Major depressive disorder is associated with dysfunction in brain regions involved in language and emotion processing. Despite evidence of emotion processing biases in depression, neurophysiological evidence of language dysfunction for emotional words in depression has been inconsistent. This series of three studies evaluated whether depressed individuals exhibited abnormal semantic processing of emotionally-valenced words. During the passive viewing of sentences with mood congruent and incongruent sentence endings, the N400 component of the event-related brain potential was measured in patients with depression, dysthymia, or schizophrenia and in healthy controls. In each study, results revealed normal semantic processing in depression. That is, N400 was similar for both mood-incongruent (positive and neutral) endings and mood-congruent (negative) endings. In contrast, the small sample of individuals with schizophrenia exhibited a significantly exaggerated N400 for negative word endings compared to the depressed and healthy control groups. These data suggest anomalies in semantic network interactions with emotion processing in schizophrenia.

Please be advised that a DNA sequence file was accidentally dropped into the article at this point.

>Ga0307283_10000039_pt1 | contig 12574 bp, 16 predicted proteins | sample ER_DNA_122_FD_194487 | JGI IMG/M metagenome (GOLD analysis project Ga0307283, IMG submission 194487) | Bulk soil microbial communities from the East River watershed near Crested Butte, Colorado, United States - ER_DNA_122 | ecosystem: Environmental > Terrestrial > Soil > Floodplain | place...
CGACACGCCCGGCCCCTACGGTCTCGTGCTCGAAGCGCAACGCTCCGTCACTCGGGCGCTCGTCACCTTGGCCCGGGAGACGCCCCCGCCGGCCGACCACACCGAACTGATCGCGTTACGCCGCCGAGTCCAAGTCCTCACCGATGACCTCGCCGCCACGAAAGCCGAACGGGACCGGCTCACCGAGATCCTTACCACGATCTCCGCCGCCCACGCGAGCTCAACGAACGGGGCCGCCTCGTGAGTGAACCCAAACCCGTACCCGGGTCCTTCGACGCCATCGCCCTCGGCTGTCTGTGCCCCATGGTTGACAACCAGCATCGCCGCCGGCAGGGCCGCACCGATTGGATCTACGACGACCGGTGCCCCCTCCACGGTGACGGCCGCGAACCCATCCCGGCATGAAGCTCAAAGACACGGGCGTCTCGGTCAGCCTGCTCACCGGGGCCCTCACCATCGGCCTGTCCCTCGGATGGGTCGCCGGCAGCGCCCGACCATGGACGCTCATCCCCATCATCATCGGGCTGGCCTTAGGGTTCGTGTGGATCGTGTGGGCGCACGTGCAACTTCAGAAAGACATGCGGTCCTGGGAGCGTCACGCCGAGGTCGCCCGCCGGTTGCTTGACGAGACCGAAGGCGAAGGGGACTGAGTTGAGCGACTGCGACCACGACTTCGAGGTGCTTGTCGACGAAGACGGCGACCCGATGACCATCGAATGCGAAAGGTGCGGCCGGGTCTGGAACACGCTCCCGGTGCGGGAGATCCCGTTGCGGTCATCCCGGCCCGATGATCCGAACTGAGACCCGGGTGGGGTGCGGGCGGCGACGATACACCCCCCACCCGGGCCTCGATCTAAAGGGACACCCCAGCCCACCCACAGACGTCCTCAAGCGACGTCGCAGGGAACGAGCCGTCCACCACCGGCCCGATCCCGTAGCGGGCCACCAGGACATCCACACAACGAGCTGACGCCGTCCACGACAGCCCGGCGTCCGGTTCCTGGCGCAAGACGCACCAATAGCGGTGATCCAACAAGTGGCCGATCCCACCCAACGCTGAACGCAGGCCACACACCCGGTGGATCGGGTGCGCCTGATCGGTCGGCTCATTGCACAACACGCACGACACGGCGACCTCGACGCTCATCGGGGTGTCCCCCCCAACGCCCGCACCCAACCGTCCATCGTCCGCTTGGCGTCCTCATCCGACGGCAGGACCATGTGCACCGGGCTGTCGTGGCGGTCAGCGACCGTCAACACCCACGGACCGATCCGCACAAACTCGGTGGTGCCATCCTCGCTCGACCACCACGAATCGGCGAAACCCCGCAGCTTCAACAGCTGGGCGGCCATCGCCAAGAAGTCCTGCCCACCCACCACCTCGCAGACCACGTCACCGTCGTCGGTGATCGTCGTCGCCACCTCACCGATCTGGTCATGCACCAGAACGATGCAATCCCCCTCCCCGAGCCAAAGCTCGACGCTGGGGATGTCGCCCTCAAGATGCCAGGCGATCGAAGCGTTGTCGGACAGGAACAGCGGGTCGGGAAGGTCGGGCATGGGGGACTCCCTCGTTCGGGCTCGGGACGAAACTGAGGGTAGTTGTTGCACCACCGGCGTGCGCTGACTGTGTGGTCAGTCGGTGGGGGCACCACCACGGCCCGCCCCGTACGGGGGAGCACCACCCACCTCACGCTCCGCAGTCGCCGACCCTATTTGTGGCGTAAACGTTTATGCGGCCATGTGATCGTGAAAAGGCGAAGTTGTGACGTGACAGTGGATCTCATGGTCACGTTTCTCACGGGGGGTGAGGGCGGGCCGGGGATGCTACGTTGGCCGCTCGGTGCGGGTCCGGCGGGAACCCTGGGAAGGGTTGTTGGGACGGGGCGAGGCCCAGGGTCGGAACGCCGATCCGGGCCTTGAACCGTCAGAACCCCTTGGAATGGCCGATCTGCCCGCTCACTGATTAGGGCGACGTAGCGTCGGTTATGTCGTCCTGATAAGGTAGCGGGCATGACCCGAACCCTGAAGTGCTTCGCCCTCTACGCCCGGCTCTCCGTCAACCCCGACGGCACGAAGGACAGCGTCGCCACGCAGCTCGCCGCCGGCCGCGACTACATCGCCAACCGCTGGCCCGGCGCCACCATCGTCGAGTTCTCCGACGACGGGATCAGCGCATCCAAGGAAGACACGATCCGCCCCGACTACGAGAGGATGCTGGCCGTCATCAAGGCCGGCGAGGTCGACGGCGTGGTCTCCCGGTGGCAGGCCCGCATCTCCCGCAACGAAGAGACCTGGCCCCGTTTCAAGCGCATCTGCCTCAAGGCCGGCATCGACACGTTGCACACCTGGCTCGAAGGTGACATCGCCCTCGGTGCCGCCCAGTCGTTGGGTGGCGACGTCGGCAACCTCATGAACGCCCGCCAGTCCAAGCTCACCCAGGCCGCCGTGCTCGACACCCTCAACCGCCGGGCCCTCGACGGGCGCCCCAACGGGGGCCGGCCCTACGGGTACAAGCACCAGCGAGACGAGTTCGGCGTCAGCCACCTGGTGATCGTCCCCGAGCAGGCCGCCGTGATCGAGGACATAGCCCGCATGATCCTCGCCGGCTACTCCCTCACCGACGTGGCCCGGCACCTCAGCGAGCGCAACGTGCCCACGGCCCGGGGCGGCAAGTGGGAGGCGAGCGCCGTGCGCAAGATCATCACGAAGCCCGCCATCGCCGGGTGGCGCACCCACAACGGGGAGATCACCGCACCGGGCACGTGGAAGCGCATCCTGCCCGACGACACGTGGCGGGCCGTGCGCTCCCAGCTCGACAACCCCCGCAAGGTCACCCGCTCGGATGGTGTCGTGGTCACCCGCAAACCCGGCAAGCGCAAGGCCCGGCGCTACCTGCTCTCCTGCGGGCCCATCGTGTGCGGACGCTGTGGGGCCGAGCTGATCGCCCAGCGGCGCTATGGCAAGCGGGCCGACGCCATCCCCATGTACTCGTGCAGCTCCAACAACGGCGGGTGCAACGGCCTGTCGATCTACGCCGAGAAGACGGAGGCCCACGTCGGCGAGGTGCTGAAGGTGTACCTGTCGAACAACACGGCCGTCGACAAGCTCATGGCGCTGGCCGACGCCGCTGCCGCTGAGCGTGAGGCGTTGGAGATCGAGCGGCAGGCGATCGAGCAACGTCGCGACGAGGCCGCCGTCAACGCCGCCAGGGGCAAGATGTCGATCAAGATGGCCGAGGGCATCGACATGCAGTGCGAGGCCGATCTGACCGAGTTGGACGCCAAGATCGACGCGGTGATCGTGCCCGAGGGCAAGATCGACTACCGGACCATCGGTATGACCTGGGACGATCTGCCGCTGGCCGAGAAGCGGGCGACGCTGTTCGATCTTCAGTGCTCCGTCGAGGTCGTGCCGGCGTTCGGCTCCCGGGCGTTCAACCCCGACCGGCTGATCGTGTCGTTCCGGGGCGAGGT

View details for DOI 10.1016/j.ijpsycho.2009.12.004
View details for Web of Science ID 000275700800016
View details for PubMedID 20006969